“Our intent is to invest a significant amount more money in the development of this business over the next few years in order to get the value out of the business, in the long term. The opportunities for us to do that are immense. We have a wonderful product – if we can get that product to customers around the world, they will pay for it. We have people in London paying 200 pounds a kilogram for a very small part of the product we sell. We want to get more and more of our beef product into higher price categories, but that requires investment.

“That investment will go into processing, distribution and marketing of that product. That will consume quite a bit of our money in the next little while, so we are in no position at the moment to say when we will pay a dividend. But when we get this business where we want it to be, it is our intention – of course – to reward our shareholders, not just with an increase in share price, but with dividends in due course.”

 

Q: “Is the Livingstone Beef abattoir operating at full capacity?” a shareholder asked.

A: “It’s running at full capacity, on one shift,” Mr McGauchie said.

“It was designed with a capacity of about 500 head per day, per shift. We have hit that single-shift capacity now, so now we’ll look at how we go beyond that, into longer weeks or double shifts. Those are things we will decide over the next year.

 

Q: “Can’t you get enough cattle to run a second shift?” the same investor asked.

A: “There are two issues: we have to have enough cattle, and enough people to man it, in order to go beyond a single daily shift,” Mr McGauchie said. “We are looking at where the capacity of cattle is – because bear in mind, across the Territory, and everywhere else in Australia – anybody with a cow is looking to get a calf out of it, not sending it to the meatworks.”

“So we will make the decision about when we move more production through the plant, as the cattle are available, and as the people are available to man the plant. What we want to do is make that work really well.”

 

Q: “What does the current high price of beef mean for the AA Co profit margin?” a shareholder asked.

Jason Strong

Jason Strong

A: “It’s about the shift in the strategy of the business to get away from the volatility that occurs across the beef supply chain,” MD Jason Strong said.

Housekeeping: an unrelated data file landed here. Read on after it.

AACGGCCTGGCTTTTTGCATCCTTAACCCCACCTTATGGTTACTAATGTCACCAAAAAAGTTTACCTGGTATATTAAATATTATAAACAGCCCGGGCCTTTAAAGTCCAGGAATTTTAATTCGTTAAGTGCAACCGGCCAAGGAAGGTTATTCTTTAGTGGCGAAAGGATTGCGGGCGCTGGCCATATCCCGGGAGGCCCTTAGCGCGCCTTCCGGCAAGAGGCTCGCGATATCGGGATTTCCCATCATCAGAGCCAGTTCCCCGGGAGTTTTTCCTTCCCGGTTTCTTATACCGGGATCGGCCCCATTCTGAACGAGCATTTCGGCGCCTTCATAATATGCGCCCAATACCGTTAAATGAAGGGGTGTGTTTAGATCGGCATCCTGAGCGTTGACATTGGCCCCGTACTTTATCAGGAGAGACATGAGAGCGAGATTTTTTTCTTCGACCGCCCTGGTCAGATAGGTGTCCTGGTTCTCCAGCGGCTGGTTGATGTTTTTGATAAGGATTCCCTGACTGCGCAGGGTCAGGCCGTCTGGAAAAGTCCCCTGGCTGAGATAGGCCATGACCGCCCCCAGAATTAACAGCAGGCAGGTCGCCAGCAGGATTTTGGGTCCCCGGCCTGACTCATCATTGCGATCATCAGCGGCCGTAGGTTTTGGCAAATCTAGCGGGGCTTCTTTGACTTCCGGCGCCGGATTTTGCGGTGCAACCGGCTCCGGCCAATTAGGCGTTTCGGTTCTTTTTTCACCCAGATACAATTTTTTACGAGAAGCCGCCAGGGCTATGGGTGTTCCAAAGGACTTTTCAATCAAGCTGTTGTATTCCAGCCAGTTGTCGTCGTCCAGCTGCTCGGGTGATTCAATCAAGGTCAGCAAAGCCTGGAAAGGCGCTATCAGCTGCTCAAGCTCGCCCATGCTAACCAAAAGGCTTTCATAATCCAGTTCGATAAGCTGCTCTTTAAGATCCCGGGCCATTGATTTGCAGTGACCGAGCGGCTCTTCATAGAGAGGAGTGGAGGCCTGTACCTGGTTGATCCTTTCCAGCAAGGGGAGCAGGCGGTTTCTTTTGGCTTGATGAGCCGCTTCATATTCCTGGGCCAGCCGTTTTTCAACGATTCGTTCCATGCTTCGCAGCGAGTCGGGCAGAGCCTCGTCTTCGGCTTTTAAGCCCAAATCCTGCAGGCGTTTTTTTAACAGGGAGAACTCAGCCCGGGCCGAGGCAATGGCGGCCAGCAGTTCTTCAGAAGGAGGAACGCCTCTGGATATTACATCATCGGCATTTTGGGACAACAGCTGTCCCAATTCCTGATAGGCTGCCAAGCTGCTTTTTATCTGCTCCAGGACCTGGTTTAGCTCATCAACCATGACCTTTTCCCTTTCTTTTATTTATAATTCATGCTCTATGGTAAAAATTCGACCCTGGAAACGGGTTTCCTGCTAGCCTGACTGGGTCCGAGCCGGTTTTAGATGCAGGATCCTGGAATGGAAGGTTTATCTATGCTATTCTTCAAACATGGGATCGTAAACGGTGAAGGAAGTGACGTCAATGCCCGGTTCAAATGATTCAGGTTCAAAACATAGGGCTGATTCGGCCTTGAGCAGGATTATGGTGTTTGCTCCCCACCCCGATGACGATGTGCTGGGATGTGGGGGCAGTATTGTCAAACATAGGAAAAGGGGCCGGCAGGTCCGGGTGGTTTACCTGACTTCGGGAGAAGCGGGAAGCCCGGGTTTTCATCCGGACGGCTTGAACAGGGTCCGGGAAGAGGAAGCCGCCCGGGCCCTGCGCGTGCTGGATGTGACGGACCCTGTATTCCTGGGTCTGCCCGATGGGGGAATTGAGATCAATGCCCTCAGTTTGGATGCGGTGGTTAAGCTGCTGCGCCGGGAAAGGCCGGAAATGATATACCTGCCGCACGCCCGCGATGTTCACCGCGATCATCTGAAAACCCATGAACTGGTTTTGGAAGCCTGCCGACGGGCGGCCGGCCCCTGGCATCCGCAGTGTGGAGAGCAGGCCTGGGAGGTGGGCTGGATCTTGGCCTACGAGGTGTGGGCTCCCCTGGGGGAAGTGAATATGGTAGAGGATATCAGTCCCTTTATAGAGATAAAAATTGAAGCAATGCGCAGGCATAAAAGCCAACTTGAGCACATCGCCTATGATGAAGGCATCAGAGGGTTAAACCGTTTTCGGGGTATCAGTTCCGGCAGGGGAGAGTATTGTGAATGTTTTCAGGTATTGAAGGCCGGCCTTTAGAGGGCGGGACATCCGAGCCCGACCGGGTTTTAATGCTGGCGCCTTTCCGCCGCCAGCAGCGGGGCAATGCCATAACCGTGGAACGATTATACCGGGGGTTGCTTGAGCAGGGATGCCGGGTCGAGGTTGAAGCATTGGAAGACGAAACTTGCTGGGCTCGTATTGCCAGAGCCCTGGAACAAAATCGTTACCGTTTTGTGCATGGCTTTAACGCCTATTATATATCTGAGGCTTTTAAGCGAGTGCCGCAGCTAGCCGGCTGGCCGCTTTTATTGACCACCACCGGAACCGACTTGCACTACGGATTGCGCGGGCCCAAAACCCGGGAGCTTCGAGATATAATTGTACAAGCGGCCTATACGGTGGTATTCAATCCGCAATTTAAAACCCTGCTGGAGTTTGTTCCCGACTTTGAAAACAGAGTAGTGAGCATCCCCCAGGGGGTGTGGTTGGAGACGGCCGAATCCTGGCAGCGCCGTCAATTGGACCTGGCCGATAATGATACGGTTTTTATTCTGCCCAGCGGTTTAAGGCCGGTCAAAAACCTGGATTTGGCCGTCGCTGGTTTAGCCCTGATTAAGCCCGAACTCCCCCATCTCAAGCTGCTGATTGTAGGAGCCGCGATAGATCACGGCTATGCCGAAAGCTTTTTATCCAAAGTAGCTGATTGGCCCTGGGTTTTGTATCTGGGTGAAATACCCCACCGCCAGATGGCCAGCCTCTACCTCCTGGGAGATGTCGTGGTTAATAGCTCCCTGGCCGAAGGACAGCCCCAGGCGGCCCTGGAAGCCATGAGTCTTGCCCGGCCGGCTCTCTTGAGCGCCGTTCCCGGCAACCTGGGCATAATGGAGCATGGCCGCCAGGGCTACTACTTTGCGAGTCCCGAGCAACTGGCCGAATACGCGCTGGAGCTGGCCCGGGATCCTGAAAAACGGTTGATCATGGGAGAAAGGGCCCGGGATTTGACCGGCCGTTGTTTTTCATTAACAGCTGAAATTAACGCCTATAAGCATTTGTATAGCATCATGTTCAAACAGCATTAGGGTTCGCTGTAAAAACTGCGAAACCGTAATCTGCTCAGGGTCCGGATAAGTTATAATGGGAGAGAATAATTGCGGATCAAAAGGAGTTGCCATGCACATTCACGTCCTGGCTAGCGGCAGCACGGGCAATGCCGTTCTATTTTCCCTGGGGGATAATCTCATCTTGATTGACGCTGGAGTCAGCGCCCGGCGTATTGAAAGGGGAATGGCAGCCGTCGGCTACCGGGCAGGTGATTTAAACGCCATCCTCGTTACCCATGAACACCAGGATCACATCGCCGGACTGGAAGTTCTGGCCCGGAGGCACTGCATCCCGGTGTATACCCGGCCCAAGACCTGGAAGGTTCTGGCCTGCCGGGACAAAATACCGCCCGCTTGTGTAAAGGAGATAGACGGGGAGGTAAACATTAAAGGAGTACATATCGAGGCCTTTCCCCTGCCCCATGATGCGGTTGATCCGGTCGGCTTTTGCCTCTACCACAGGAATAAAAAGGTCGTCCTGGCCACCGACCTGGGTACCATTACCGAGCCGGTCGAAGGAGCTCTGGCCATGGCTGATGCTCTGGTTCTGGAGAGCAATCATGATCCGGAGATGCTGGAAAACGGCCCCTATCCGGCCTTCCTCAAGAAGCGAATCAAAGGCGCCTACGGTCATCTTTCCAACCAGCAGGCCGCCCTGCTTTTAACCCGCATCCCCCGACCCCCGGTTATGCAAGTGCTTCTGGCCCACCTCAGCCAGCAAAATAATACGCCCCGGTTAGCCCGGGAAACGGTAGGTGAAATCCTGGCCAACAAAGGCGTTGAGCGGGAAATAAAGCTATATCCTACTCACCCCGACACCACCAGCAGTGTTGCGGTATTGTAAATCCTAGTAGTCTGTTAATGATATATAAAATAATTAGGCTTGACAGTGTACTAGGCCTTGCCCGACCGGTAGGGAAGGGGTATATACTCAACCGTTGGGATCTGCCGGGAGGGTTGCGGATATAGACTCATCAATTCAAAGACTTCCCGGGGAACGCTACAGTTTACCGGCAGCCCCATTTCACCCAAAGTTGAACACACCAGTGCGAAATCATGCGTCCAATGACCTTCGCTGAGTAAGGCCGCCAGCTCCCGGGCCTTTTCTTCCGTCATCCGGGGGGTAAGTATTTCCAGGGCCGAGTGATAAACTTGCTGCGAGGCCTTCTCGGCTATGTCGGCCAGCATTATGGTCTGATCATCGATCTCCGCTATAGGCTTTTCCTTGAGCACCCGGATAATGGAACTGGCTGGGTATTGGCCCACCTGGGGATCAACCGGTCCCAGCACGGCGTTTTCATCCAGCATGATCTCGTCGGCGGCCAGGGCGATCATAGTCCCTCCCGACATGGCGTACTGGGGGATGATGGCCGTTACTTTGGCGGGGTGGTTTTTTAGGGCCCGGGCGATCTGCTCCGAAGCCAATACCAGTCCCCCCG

“The example we have seen across the past three or four years is the validation of that. We had very low cattle prices and high meat prices, creating a disconnect for the production sector from the margin. Now we have a shift to much higher cattle prices, and lower margin on the meat side.

“But across the total supply chain, the margin is probably about the same,” Mr Strong estimated.

“The challenge for us as a business is to have long-term, sustainable earnings. The decision the company made three years ago was to shift away from being exposed to a single, or even a couple of volatile parts of the supply chain (i.e. selling slaughter and live export cattle), in order to try to access the margin that exists across the entire supply chain.”

Mr Strong referred to the Eastern Young Cattle Indicator, warning that it was simply an “indicator of one part, of one part” of the industry. “The EYCI is currently very high, at record levels. So if you were in a business that just sold cattle in those narrow descriptions, it would be a good time. But the fact is that the EYCI has also come off record lows – just a couple of years ago, that made that part of the industry a pretty challenging one to be in.”

“Regarding the question about the impact of those prices on margin, if you are exposed to that as an expense, then it has an impact. AA Co has some exposure, but not a lot. The drive of our model, now, is to be present in all parts of the supply chain, so when all that margin disparity moves up and down the chain, it matters less to us, allowing us to manage it, because our revenue-point is further down the chain.